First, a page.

EDITORIAL: Building the land of tomorrow

Published 12:00 am Saturday, June 10, 2023

When it comes to the final frontier, there is no shortage of Ohioans who have been among the pioneers of space travel.

U.S. Sen. Sherrod Brown, D-Ohio

Most famously, there is Neil Armstrong, the western Ohio native who was the first person to walk on the moon as part of the 1969 Apollo 11 mission.

It’s a party affair. Democratic U.S. Senate nominee John Glenn and his wife, Annie, were hosts July 21, 1974 at their home in Columbus to the Ohio Democratic County Chairmen and their spouses, including the chairman of the Lawrence County Democratic Executive Committee David McCown. Pictured here from left to right are Glenn, McCown, and Mrs. McCown. (Ironton Tribune | File Photo)

John Glenn, of Cambridge, one of the Mercury Seven, the first of NASA’s astronauts, became the first American to orbit the Earth and later served as the state’s U.S. senator. Glenn made headlines again in 1998, when he returned to orbit as part of a space shuttle mission.

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Jim Lovell, Cleveland, is also a household name. As commander of the Apollo 13 mission, he led the astronauts to a safe return to Earth following a critical failure of equipment. His story was later immortalized in Ron Howard’s 1995 film in which Lovell was portrayed by Tom Hanks.

Space travel is fraught with dangers and, sadly, some who have taken part in missions have not returned home, as was the case with Judith Resnik, of Akron. The fourth woman in space, Resnik took part a Discovery mission, but sadly, lost her life at age 36 in the 1986 Challenger explosion.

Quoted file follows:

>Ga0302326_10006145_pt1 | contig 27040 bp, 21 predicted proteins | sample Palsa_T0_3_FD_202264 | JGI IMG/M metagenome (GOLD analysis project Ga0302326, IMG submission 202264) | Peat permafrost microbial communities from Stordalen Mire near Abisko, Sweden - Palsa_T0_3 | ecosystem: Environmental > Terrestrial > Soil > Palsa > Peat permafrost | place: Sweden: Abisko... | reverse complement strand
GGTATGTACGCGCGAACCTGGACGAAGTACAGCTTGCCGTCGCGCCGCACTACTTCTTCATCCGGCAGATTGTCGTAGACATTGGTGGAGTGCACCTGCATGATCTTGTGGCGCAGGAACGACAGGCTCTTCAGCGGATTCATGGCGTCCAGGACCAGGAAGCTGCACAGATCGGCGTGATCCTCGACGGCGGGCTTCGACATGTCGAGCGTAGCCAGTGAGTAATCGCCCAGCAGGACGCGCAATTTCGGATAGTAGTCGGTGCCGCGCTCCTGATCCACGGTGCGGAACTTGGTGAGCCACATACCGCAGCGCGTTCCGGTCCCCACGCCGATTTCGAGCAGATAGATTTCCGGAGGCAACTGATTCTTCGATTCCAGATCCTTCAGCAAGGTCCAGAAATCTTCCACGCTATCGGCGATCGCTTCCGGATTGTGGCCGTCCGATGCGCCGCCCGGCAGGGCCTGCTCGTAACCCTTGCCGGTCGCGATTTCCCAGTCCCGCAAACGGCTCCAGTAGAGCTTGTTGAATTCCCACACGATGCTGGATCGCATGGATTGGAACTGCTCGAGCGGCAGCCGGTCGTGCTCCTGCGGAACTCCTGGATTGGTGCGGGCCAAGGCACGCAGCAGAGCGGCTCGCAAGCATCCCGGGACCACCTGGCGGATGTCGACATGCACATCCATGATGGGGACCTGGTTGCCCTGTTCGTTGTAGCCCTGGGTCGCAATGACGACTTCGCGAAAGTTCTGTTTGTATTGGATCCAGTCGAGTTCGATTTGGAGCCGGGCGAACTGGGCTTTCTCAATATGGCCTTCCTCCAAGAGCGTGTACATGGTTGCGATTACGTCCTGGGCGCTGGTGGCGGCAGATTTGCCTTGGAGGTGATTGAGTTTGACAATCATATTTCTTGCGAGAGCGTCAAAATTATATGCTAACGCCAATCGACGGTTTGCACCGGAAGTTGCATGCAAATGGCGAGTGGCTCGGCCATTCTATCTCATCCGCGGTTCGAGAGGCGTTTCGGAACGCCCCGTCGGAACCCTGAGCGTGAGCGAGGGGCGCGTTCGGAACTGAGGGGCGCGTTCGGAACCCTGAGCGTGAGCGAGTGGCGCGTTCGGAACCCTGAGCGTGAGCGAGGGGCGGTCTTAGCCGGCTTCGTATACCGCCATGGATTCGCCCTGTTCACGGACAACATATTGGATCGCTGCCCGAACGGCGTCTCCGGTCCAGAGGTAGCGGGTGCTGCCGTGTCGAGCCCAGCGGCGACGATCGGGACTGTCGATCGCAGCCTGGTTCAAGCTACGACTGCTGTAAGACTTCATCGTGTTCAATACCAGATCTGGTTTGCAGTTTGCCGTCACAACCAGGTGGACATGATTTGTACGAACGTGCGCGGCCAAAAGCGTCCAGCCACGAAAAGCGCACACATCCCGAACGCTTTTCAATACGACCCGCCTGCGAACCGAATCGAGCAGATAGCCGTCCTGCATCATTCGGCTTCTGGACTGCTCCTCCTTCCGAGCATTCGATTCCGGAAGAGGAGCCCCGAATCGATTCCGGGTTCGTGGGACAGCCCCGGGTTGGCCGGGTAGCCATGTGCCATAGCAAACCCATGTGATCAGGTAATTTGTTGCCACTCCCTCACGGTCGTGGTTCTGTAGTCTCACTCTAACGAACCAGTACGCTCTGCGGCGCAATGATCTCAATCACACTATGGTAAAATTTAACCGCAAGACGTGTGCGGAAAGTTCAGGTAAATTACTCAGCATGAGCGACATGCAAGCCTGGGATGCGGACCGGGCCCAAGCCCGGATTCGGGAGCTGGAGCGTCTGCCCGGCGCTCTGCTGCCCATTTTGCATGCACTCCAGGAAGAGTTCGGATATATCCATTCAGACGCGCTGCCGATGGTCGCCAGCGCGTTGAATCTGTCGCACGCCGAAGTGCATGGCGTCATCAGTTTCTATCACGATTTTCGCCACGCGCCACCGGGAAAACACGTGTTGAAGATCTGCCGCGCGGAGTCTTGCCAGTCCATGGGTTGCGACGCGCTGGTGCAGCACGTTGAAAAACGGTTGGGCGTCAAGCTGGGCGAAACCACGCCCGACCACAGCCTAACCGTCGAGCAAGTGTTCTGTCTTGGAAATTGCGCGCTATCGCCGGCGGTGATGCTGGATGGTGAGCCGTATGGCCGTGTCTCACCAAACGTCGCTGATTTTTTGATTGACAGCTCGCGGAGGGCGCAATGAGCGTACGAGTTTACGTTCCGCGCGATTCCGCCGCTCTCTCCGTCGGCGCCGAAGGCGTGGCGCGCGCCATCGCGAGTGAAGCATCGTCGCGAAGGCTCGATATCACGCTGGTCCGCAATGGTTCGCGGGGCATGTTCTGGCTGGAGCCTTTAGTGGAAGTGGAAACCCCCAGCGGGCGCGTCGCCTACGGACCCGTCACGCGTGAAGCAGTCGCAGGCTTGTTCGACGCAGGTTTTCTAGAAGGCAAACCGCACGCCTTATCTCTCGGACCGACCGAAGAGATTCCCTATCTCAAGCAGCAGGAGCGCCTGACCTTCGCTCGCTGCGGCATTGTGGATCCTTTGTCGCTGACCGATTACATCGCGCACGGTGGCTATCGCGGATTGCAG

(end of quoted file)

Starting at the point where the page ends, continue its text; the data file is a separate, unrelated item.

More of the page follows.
Altogether, 25 Ohioans have been among NASA’s astronauts, logging more than 22,000 hours in space on more than 80 flights, so it is safe to say the state has been integral to NASA through seven decades.

Which is why it is fitting that, this week, U.S. Sen. Sherrod Brown, D-Ohio, along with many of the state’s U.S. representatives from both parties, called on President Joe Biden to select Wright-Patterson Air Force Base in Dayton as the headquarters for the U.S. Space Command and to locate additional Space Force units in Ohio, as part of a partnership NASA’s Neil Armstrong Test Facility in Sandusky.

But the immense history of the state is not the only reason the president should consider such a move. Between existing NASA facilities, military bases, industry partnerships and prestigious universities, Ohio is uniquely suited to host the Space Command, if the U.S. Department of Defense decides to relocate it.

Brown has often spoken of the need to “bury the term ‘Rust Belt’” and concentrating NASA’s facilities in the state would not only boost Ohio, but also many of the surrounding states of the region, which have been hit hard by manufacturing losses.

We have seen that the state can be a leader in technology, evident by Intel’s decision to locate its microchip manufacturing plant in the state, a major coup for the state’s economy, which will ripple through its 88 counties.

Moving Space Command to Ohio makes sense and will bring development. opportunity and the jobs of tomorrow to a region of the country that deserves a boost.

We commend Brown and the representatives for making this call and we urge the state’s other U.S. senator, Republican JD Vance, as well as our region’s representative, Republican Brad Wenstrup, to consider joining this effort.

The opportunity exists to bring Ohio to the forefront of the future, and let us hope that leaders take that path.